Hospital Ship Guildford Castle

Hospital Ship "Guildford Castle"

After arriving back in England he disembarked and was admitted to the 3rd London Hospital where he remained until his discharge after treatment on the 15th July and proceeded overseas for France via South Hampton on the 30th July 1918. James was marched in at Rouelles on the 1st August and was marched out to the front on the 5th August and rejoined the 35th Battalion AIF. James was attached to the 9th Infantry Brigade Headquarters, 35th Battalion. James went into actionon the 22nd at Bray.

22nd August 1918.

4.45 am. Operation commences, vide report on operation (B.M.33/259/2) of 23.8.1918) vide Apppendix 10. Enemy counter attack commences and continues with the result that the English troops on our left (47th Division) and 12th Division farther to the North retreated before the enemy who was making only a half-hearted attempt to gain ground on their front. The Enemy's attitude during this advance was one of hesitation. He was apparently supprised at the English withdrawl for no apparent reason and seemed to suspect it as being somewhat in the nature of a ruse to draw him on. This is the observation of the C.O. Right Battalion who viewed the course of the action from his command post at L.18.a.2.3. The result of these operations was to leave the left flank of the Brigade entirely "in the air" as the English troops became very demoralized during the process of the counter attack - App.10

2.30 p.m. Verbal Orders received from 3rd Australian Division for the Brigade to undertake an operation involving the capture of Bray-sur-Somme and the subsequent exploitation to the Western bank of the Somme running North and South through Squares L.18. and 24.

4.p.m. Above operation postponed until tomorrow morning for the following reasons - Our line is within 150 yards of the Western outskirts od Bray which are known to contain many machine guns. The ground on which our front line lies is a glacis slope running Eastwards towards the village. Any movement of even an individual in the vacinity of our front line and for some distance in rear of our front line immediately provokes enemy small arm fire. It would be impossible to rush BRAY without a barrage. It would be equally impossible to barrage the Western outskirts of BRAY without the same time bombarding the area in which our front line lies.

If the operation were performed during the hours of daylight out troops emerging from the Eastern outskirts of the village would come under the direct observation and fire of all arms from the high ground in L.11. L.17. and L.23. and would undoubtedly be held up in the low ground in L.16.a.&c. There would be no advantage in holding a line in L.16.a.& c. and our troops would in all probability be compelled to evacuate it after having suffered many unnecessary casualties.

This operation is now to be undertaken tomorrow morning early under cover of darkness and with the assistance of an artillery barrage which will satart on the Western outskirts of BRAY and creep through to the Eastern outskirts whilst the high ground in L.17. and L.23. is being bombarded by Heavy Artillery. The 11th Brigade will co-operate by conforming to our advance on our Northern Flank. This operation finally cancelled owing to enemy counter attack refered to in Appendix 10.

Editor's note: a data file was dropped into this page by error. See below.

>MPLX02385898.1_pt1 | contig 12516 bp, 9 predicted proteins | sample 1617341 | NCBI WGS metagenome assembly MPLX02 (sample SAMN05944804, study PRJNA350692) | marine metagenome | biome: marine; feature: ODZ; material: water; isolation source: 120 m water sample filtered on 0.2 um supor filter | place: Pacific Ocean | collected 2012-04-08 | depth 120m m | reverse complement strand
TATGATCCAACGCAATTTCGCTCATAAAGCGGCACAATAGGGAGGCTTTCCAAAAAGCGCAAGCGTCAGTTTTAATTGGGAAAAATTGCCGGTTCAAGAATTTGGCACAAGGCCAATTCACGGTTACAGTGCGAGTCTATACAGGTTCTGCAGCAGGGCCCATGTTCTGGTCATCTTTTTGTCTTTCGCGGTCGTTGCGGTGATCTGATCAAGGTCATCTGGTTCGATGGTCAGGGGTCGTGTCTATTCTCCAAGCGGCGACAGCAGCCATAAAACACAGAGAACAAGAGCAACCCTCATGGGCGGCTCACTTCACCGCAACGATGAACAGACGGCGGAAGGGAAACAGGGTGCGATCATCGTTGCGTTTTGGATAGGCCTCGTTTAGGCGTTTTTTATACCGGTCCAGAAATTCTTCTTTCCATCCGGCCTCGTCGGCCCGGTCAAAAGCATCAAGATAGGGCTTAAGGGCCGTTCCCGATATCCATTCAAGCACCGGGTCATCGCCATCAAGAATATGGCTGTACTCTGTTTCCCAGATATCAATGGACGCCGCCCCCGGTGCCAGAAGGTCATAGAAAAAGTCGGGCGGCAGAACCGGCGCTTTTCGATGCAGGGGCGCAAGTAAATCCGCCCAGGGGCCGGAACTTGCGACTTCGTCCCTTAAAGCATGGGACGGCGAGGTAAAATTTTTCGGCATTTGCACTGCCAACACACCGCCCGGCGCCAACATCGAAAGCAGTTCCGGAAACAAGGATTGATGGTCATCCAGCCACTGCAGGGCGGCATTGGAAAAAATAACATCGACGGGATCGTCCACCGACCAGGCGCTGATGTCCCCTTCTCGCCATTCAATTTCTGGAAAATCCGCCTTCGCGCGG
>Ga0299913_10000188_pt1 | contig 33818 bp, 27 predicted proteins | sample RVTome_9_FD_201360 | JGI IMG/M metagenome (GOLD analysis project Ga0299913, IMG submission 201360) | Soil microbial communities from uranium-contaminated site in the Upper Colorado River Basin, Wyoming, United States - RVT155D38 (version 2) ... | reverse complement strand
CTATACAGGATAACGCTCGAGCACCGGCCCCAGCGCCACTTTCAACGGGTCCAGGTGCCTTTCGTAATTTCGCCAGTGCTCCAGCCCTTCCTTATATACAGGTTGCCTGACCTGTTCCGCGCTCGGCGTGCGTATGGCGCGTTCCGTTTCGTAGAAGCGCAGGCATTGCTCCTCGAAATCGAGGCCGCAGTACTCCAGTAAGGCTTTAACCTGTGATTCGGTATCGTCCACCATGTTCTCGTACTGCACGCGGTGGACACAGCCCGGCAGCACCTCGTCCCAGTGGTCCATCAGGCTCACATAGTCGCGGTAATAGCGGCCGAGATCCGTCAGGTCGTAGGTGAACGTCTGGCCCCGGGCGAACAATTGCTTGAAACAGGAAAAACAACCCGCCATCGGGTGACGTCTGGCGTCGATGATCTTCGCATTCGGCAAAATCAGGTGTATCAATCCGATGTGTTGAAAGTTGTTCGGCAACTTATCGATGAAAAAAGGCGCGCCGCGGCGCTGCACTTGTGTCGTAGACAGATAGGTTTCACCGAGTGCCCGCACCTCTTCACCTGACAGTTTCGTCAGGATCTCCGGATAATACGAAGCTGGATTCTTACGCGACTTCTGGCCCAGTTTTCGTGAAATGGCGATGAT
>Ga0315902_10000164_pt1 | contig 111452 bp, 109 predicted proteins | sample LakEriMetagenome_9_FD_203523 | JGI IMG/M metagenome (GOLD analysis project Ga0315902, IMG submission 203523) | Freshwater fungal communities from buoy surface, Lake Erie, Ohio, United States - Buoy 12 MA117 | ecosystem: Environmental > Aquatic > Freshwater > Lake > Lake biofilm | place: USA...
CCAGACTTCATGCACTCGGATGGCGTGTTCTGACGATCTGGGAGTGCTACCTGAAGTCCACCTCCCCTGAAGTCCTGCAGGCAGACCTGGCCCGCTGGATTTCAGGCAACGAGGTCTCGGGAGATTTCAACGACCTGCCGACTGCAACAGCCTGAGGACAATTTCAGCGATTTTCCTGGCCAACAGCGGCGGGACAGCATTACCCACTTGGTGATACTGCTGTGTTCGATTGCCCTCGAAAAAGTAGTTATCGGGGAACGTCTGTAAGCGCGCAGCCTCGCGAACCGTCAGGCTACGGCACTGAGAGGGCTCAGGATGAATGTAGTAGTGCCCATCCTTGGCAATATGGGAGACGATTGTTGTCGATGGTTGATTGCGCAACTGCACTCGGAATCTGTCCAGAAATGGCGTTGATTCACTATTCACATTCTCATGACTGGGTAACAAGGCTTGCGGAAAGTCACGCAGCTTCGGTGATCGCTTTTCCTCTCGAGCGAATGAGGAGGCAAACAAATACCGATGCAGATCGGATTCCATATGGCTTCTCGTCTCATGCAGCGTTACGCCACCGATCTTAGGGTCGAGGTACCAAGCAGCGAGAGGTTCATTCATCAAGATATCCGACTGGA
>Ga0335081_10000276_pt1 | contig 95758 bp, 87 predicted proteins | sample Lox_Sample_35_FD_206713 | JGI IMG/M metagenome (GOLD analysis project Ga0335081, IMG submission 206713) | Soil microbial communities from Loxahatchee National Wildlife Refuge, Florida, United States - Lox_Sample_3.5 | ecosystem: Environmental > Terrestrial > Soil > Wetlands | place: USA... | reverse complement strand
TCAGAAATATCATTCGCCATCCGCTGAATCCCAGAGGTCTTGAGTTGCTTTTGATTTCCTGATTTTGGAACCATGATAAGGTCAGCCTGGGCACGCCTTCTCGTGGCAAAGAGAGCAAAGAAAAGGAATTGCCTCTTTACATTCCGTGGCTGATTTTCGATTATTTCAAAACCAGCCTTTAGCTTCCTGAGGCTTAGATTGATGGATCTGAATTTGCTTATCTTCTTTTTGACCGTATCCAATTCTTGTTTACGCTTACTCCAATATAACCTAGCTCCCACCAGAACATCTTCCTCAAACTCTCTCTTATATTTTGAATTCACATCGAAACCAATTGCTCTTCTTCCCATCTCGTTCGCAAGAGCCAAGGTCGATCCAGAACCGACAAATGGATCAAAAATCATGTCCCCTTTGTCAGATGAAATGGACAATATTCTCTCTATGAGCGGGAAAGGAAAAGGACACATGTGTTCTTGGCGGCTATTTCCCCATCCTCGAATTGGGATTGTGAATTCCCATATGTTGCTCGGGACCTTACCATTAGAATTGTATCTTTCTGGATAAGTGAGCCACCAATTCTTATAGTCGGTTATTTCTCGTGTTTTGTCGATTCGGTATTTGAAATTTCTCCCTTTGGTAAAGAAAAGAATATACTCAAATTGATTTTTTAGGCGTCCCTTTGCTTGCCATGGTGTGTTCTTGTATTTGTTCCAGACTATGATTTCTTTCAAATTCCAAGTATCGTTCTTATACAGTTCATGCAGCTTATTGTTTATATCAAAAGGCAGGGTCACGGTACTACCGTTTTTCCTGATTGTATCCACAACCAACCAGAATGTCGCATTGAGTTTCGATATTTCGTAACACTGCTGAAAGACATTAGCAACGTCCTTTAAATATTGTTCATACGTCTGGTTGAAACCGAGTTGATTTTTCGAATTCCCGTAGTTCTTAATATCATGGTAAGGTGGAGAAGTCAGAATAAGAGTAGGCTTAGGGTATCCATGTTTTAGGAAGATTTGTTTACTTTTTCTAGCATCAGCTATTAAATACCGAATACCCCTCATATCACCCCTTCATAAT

9th Infantry Brigade War Diary.

James was reported as Missing in Action on the 22nd August 1918 at Bray, France but was later changed to Killed in Action and is remembered with honour and is commemerated in perpetuity by the Commonweath War Graves Commission at the Cote 80 Frech National Cemetery, Etinehem, France.

Cote 80 Frech National Cemetery

Cote 80 Frech National Cemetery

COTE 80 FRENCH NATIONAL CEMETERY Etinehem, France.

Commonwealth War Graves Project

Family Information

James was a single 23 year old Carpenter from 240 Sydenham Road, Marrickville, N.S.W. upon enlistment. His parents Tom and May Judd were married in 1892 at Goulburn, N.S.W. Marriage Cert:3770/1882 and had 5 children. Eric L Judd born 1893 at Goulburn, N.S.W. Birth Cert:14637/1893. James Martin Judd born 1895 at Goulburn, N.S.W. Birth Cert:3449/1895 and died 1918 in Belgium during World War 1. Dulcie E Judd born 1898 at Goulburn, N.S.W. Birth Cert:30708/1898. Beatrice A Judd born 1906 at Newtown, N.S.W. Birth Cert:16367/1906. Ellen A Judd born 1907 at Newtown, N.S.W. Birth Cert:27082/1907 and died 1923 at Marrickville, N.S.W. Death Cert:17854/1923. Grace F Judd born 1909 at Marrickville, N.S.W. Birth Cert:38608/1909.

Cousin: Private: 477 Albert Selwyn JUDD 36th Bn Killed in Action 7 June 1917.

Military Records

World War 1 Records

World War 1 Records

World War 1 Records

World War 1 Records

World War 1 Records

World War 1 Records

World War 1 Records

World War 1 Records

World War 1 Records

World War 1 Records

World War 1 Records

World War 1 Records

World War 1 Records

World War 1 Records

World War 1 Records

World War 1 Records

World War 1 Records

World War 1 Records

World War 1 Records

World War 1 Records

World War 1 Records

World War 1 Records

World War 1 Records

World War 1 Records

World War 1 Records

World War 1 Records

World War 1 Records

World War 1 Records

World War 1 Records

World War 1 Records

World War 1 Records

World War 1 Records

World War 1 Records

World War 1 Records

World War 1 Records

World War 1 Records

World War 1 Records

World War 1 Records

World War 1 Records

World War 1 Records

World War 1 Records

World War 1 Records

World War 1 Records

World War 1 Records

World War 1 Records

World War 1 Records

World War 1 Records

World War 1 Records

World War 1 Records

World War 1 Records

World War 1 Records

World War 1 Records

World War 1 Records

World War 1 Records

World War 1 Records

World War 1 Records

World War 1 Records

World War 1 Records

World War 1 Records

World War 1 Records

World War 1 Records

World War 1 Records

World War 1 Records

World War 1 Records

World War 1 Records

World War 1 Records

World War 1 Records

World War 1 Records

World War 1 Records

World War 1 Records

World War 1 Records

World War 1 Records

World War 1 Records

World War 1 Records

© Commonwealth of Australia (National Archives of Australia)

Under Construction; 04/04/2016-19/06/2017.


Web Counter
Web Counter